Stop Procrastinating – 3 Great Techniques

How to stop procrastinating is one of the biggest questions we all struggle with on a daily basis. This paragraph has already taken two days to write!

Tasks that seem difficult, unpleasant, or hard to guess the duration of tend to get put on the long finger. There’s probably a physiological aspect to this. Note: I’m not an expert in any of the fields involved here, but in layman’s terms: The function of procrastination is believed to be our minds protecting us from stress, and the cortisol that we know will be released by engaging with stressful tasks. We’re particularly prone to procrastinate when we’re tired or already stressed. But our bodies don’t necessarily realise that we’ve got bills to pay, dammit!

If procrastination is a protective function though, our bodies don’t seem to consider that incomplete tasks take up mental space (though you can reduce this affect by writing things down on a To Do list), whereas getting things done produces a little dopamine hit. So it’s clear that procrastination, while natural, isn’t necessarily doing us many favours if it’s saving us from a little cortisol now, robbing us of dopamine soon, and producing more cortisol in the long run by creating more incomplete tasks.

Probably best to get a handle on it, then. So! Here are some of my adopted techniques to stop procrastinating. People in paid 9-5 employment can benefit from these too, though they apply more to those with flexible working days.

The Pomodoro Technique

This technique takes its name from the Italian word for tomato. This is because its inventor, Francesco Cirillo, had a tomato-shaped kitchen timer on his desk that he used to measure work periods of (usually) 25 minutes.

The idea is to work in 25-minute sprints, then take a 5 minute break (good to move around, use the bathroom, get some water, etc) and resume another period after that. You repeat this up to 4 times for a very productive couple of hours, then you should take a longer break.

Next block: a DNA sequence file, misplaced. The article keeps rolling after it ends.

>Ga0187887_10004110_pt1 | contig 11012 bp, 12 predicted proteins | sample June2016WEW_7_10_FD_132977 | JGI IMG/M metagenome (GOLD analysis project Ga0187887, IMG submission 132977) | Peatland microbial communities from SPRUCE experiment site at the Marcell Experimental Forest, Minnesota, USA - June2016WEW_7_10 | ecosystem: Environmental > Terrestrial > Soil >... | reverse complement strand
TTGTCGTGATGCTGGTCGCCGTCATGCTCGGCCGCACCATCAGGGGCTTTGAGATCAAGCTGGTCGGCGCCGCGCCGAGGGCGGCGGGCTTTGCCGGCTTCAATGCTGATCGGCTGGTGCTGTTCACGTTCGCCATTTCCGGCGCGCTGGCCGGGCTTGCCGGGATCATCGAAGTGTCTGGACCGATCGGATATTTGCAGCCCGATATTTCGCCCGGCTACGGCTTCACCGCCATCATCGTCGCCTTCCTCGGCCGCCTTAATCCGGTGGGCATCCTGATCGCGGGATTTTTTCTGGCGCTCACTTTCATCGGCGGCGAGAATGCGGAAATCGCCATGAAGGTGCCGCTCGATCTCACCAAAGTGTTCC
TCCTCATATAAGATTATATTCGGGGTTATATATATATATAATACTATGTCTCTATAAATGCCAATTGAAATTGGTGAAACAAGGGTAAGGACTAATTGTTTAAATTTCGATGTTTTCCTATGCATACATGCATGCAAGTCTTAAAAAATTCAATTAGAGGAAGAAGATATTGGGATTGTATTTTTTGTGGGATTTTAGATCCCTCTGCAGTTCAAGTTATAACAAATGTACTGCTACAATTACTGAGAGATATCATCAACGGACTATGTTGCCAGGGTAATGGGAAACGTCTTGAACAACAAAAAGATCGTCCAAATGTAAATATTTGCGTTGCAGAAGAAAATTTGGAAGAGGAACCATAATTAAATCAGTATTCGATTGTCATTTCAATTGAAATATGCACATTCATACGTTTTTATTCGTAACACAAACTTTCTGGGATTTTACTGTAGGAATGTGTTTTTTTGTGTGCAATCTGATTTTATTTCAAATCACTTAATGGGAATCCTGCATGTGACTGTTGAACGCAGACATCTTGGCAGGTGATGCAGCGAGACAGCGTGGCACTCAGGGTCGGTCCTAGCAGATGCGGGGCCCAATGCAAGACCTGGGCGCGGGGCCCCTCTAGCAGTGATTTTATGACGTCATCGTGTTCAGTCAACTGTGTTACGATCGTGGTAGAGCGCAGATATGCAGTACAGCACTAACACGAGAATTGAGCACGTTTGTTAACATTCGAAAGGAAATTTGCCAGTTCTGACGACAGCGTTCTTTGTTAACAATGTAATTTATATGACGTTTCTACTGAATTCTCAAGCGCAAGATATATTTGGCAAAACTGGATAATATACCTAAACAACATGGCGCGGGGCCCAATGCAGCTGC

I first started using this technique while working in my last job as a games programmer. I’d have been assigned a big feature to complete, that would take hours or days (you never quite know with games programming). I’d break the task down into chunks that should take 25 minutes or less each, and then focus intently on just that sub-feature for 25 minutes. Sometimes a task wouldn’t be complete, but I’d have definitely broken the back of it without getting distracted. When the clock’s ticking, we tend to focus better.

Now, how this helps me to stop procrastinating requires just a little twist in what you think the technique is best used for. It’s great for productivity, yes, but it also carries the strong likelihood that that unpleasant task (say, a VAT return, or employee review) will be off your plate in less than a half hour if you just start now!

That promise has seen me start and finish more programming jobs, tenders, applications, emails, and bookkeeping tasks than any other technique. I’m even running a Pomodoro clock right now. I’ve 9 minutes left. The blog won’t be finished in that time, but in one more the first draft should be done, another and I’ll have edited and added pictures, and one final one will see it posted, shared on social media, and totally finished!

You could get yourself a desk timer, but I just use a simple free App called ‘RemindMe for Windows‘ (which I also use to remind myself to correct my posture at my desk every now and again).


As I often mention, this is one of the biggest benefits to hiring a coach. A coach is of more benefit keeping you accountable towards bigger goals and tasks, but accountability can be used in all sorts of ways.

When I used to live-stream game development, I set two times a week (and posted them on my streaming pages and Twitter) that I would be streaming live at that time. I didn’t have a huge audience, but once the info was out there, I’d be a liar not to show up and start working. Whatever else happened in the week, I always had two slots of 90-120 minutes where the game itself, in-engine, got worked on. This kept the ball rolling and not stuck in an email & admin pothole.

Similarly, once an artist and composer joined my team, I felt accountable to them, and any tasks I had that they needed done miraculously got accomplished. Most of us hate to let others down and are much more willing to not deliver on a promise made to ourselves alone.